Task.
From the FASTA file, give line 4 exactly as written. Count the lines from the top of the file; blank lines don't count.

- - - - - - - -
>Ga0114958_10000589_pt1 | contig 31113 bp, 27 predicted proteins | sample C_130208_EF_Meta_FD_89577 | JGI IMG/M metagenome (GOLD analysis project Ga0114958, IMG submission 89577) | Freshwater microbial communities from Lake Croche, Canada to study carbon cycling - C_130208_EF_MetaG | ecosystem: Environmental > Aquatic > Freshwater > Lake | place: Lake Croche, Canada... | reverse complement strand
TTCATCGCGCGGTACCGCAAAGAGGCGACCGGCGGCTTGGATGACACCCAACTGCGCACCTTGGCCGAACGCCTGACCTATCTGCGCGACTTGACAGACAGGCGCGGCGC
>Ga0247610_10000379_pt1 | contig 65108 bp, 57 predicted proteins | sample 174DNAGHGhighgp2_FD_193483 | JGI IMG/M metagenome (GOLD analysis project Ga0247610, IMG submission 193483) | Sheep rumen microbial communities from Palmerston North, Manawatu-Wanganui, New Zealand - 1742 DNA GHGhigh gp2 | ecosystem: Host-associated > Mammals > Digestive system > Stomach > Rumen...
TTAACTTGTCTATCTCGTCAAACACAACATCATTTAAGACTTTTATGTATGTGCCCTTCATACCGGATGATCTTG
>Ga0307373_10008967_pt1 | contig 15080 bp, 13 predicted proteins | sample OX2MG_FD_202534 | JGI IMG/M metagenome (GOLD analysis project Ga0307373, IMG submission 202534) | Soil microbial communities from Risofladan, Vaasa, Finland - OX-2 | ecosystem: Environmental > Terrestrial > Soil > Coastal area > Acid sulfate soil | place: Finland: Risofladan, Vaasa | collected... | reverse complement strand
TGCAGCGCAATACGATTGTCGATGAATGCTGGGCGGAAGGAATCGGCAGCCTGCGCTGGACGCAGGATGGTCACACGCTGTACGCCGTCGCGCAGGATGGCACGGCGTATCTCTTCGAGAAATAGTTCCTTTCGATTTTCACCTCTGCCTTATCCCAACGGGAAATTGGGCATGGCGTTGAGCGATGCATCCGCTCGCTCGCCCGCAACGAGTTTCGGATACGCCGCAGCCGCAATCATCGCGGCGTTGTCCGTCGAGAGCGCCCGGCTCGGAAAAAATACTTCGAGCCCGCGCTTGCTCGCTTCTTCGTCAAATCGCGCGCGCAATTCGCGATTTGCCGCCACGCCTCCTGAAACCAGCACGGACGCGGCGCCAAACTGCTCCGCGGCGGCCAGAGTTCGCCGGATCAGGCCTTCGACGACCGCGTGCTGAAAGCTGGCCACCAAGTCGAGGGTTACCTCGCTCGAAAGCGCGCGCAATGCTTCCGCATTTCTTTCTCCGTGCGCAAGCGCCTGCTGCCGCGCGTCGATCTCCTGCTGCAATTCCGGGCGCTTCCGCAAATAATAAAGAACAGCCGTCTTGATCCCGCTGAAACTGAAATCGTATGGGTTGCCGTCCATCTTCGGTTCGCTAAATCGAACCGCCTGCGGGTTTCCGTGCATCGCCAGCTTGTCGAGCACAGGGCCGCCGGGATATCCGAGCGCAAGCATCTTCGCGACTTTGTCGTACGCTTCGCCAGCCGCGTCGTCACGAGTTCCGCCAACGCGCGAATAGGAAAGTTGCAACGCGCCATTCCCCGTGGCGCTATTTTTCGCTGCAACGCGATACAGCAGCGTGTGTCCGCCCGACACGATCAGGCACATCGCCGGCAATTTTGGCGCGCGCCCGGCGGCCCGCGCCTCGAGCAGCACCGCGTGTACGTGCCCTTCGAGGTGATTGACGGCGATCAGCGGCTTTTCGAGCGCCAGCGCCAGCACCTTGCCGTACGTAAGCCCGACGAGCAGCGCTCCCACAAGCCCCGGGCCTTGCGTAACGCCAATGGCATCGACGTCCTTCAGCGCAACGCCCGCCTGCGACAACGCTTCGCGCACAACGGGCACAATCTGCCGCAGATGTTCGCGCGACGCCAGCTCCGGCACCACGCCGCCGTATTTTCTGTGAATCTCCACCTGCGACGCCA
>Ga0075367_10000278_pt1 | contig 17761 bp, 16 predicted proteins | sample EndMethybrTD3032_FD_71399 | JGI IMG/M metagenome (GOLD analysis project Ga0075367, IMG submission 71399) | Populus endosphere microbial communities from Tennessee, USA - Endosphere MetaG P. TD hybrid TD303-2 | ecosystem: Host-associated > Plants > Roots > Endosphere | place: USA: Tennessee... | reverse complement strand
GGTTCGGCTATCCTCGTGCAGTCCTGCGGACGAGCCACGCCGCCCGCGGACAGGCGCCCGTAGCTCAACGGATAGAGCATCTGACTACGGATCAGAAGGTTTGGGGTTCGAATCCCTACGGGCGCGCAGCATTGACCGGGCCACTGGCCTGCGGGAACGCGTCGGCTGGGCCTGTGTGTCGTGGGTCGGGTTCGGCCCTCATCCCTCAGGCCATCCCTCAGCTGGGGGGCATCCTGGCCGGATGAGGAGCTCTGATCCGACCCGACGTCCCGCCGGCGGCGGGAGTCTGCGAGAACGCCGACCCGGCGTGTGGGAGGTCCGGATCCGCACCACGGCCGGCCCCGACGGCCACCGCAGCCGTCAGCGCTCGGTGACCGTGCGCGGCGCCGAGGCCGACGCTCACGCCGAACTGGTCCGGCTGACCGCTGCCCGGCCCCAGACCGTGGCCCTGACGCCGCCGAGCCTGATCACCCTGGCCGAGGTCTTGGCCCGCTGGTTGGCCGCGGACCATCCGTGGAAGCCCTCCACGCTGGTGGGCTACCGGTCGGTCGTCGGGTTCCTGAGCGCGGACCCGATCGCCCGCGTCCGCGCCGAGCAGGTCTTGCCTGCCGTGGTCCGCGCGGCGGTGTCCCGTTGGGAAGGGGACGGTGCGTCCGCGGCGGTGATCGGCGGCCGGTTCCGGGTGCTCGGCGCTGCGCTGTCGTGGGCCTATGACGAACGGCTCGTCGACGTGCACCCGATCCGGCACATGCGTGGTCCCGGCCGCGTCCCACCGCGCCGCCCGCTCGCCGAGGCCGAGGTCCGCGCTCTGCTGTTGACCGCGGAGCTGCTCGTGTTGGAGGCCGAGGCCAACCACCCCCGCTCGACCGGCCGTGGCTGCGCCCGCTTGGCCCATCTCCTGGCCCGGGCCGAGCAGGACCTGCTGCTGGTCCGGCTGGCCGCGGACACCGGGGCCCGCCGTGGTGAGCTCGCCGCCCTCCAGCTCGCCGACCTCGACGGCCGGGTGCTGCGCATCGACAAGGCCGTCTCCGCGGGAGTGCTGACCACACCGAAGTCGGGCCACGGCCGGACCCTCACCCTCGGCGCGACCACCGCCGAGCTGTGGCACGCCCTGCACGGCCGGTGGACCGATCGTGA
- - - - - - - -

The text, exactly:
TTAACTTGTCTATCTCGTCAAACACAACATCATTTAAGACTTTTATGTATGTGCCCTTCATACCGGATGATCTTG